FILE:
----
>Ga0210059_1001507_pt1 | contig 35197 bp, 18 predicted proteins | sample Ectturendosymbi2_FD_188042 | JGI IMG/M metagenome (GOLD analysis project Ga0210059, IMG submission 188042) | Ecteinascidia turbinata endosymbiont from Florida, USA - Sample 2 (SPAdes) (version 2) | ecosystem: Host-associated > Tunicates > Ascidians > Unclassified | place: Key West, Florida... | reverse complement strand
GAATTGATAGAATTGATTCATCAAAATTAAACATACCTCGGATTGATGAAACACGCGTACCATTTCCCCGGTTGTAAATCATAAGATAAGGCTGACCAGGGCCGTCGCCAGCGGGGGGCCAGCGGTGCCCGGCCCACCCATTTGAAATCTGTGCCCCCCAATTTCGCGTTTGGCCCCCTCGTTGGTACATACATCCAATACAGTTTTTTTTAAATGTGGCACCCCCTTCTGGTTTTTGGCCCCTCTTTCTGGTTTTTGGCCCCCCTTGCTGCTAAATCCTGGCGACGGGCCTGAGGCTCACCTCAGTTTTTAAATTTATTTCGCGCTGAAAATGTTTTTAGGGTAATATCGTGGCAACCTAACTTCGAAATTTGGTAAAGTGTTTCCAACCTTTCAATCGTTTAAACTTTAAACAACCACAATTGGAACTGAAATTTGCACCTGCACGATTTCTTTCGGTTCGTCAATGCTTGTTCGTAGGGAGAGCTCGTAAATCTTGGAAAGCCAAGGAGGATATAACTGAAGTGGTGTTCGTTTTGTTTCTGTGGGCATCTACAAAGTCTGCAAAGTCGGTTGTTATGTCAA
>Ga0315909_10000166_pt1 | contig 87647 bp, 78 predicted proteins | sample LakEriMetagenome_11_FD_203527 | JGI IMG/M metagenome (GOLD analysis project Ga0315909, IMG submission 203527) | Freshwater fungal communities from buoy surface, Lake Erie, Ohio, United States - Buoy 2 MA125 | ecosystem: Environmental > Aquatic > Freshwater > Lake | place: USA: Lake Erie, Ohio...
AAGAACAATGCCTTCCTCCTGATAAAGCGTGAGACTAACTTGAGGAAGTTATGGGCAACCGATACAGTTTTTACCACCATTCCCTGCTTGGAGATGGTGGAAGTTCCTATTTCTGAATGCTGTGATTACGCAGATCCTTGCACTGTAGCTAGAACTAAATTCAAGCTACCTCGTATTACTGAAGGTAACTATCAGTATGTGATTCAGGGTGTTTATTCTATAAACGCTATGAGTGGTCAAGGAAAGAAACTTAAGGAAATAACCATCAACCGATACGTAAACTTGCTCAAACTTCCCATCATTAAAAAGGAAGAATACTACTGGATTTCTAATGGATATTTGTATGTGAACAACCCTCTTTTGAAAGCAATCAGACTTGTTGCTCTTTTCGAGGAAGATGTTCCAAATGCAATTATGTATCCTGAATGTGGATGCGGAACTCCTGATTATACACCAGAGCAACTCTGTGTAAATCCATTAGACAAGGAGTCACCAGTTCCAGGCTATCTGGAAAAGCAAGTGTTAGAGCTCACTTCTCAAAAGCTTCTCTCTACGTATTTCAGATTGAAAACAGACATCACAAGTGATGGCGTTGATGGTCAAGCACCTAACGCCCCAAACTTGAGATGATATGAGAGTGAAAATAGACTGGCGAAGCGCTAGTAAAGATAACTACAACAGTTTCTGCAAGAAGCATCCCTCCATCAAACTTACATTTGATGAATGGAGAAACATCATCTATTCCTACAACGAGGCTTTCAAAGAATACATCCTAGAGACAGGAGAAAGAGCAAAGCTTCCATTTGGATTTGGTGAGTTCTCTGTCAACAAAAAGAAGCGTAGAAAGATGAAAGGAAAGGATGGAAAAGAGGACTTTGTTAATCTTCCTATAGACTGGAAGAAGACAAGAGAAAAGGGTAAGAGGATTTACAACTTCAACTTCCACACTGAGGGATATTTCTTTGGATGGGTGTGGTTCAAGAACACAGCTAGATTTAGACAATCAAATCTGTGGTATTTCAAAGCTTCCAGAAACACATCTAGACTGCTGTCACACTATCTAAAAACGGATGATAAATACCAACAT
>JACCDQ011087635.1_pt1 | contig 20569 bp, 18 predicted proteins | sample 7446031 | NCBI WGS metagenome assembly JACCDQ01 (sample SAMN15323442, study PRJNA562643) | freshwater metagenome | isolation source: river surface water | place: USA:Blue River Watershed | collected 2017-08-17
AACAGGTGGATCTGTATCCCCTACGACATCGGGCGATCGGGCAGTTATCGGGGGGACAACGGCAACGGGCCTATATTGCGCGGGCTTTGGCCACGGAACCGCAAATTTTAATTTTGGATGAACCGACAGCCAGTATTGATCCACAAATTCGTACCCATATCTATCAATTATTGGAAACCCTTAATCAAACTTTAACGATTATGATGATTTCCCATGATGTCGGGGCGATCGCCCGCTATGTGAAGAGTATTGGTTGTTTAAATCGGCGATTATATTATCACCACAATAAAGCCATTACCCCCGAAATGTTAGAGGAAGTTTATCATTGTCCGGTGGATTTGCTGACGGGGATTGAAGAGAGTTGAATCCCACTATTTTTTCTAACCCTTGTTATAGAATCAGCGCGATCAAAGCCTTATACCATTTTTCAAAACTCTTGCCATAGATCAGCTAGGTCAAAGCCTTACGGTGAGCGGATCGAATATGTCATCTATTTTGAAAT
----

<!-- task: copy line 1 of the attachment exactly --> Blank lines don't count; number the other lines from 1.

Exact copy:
>Ga0210059_1001507_pt1 | contig 35197 bp, 18 predicted proteins | sample Ectturendosymbi2_FD_188042 | JGI IMG/M metagenome (GOLD analysis project Ga0210059, IMG submission 188042) | Ecteinascidia turbinata endosymbiont from Florida, USA - Sample 2 (SPAdes) (version 2) | ecosystem: Host-associated > Tunicates > Ascidians > Unclassified | place: Key West, Florida... | reverse complement strand